Clarion History 27

27 The final episode. A Shocking Edition. The Clarion on Christmas
Day 1914

On 16 December German battleships bombarded East Coast towns of
Scarborough, Hartlepool , West Hartlepool and Whitby. There were nearly
600 casualties, mostly civilians, including 137 fatalities. An eyewitness
account by Thomas Beckett, headed ‘Bloody Murder’ appeared in the
Clarion, with terrible irony, on Christmas day. He began by referring to the
reassuring statements from the Admiralty about the ‘entire absence of panic.’
But what did they know? ‘We others know. By God we do!’ He continued,
‘We poor civilians who are so brave, and whose murder is to be regretted, we
have no trenches or dugouts in which to seek shelter,‘ and then gave the
following graphic narrative.

I saw a man hurrying along the street holding a girl by the arm. She was
bespattered with blood from head to foot The man was holding her arm
to stop the gush of blood. I saw a thing on a flat cart driven at a gallop;
it had a bloody flattened mass where the head should be. I picked up
a shrieking woman…she had seen her sixteen year old boy shattered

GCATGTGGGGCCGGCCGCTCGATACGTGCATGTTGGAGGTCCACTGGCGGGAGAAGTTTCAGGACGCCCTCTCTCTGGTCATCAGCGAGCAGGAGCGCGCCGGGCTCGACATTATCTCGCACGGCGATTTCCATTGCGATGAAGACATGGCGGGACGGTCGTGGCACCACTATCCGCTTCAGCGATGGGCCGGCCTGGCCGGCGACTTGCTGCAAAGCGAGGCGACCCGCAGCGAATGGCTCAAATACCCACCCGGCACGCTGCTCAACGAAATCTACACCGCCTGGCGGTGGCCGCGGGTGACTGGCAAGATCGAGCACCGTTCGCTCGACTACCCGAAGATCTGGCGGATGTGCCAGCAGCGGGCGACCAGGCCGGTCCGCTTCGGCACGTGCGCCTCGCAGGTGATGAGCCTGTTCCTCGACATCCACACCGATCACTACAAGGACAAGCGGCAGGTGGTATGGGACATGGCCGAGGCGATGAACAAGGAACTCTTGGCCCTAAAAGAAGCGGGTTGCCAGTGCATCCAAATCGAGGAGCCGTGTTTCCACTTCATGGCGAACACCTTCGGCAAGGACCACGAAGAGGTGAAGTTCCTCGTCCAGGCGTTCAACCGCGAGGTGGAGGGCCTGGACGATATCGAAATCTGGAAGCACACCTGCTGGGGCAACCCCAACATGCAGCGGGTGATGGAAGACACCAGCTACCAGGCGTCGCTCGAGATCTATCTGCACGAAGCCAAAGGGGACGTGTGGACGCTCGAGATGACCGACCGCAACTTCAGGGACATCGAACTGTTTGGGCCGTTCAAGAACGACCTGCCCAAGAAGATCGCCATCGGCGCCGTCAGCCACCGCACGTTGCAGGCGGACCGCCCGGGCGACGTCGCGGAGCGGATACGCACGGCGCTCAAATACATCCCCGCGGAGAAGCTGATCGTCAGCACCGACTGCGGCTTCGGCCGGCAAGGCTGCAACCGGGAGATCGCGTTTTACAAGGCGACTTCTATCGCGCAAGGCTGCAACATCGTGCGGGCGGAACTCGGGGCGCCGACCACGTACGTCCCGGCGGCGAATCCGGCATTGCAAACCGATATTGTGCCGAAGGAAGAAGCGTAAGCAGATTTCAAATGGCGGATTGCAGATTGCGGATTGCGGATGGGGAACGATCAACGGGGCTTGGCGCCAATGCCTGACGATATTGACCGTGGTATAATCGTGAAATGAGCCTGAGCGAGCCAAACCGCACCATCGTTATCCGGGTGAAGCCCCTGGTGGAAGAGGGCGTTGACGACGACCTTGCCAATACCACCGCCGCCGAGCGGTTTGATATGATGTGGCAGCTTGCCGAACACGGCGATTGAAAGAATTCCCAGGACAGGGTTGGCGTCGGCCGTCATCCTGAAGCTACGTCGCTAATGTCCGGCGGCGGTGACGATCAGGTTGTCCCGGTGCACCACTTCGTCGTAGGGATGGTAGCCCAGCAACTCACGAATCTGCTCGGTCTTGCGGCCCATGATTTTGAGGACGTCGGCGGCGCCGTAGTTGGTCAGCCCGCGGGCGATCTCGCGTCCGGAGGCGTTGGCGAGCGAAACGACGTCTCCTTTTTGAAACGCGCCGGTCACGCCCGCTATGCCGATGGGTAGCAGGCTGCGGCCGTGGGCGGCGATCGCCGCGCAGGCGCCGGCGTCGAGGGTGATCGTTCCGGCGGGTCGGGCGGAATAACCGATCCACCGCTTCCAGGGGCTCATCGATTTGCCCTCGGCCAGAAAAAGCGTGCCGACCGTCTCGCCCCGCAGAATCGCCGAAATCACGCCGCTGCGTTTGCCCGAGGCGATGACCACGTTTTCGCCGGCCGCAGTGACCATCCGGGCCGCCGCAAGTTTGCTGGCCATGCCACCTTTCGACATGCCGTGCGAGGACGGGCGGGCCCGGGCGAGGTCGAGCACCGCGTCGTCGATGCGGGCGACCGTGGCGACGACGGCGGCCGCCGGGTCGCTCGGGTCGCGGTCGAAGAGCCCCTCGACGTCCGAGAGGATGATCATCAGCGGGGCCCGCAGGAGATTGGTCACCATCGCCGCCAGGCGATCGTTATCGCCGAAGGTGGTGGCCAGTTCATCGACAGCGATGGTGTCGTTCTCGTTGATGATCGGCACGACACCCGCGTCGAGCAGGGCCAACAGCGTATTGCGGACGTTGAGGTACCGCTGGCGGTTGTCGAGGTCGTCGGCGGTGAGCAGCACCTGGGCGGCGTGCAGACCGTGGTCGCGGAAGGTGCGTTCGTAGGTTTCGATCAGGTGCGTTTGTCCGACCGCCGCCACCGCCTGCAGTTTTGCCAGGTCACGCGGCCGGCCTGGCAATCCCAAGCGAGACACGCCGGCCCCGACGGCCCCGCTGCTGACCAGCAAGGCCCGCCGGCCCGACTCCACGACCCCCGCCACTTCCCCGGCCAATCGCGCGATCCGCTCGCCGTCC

by a shell.’
He went on:
Yes, our demeanour was everything to be desired.; It was. The self-
sacrificing way in which the helpless civilians assisted each other
stands for ever as a crushing reply to the immutant law of self-
preservation Here a poor mother with five naked children flying before
the murder; and here people turning back to get clothes for these poor
naked bodies and to comfort the demented mother. And all the while
the very atmosphere rocking with the blood-dry of hell-hounds let loose.
On the same page Hilda Thompson criticised the slowness of the press in
bringing out ‘specials’ on the East Coast bombardment. It was, she said, ‘an
event which so far as England is concerned is unparalleled in the history of
generations’ Blatchford believed that fewer men had joined up than
expected because ‘they have not realised that this war is a real war.’ They
would now, she said.

 

Ian

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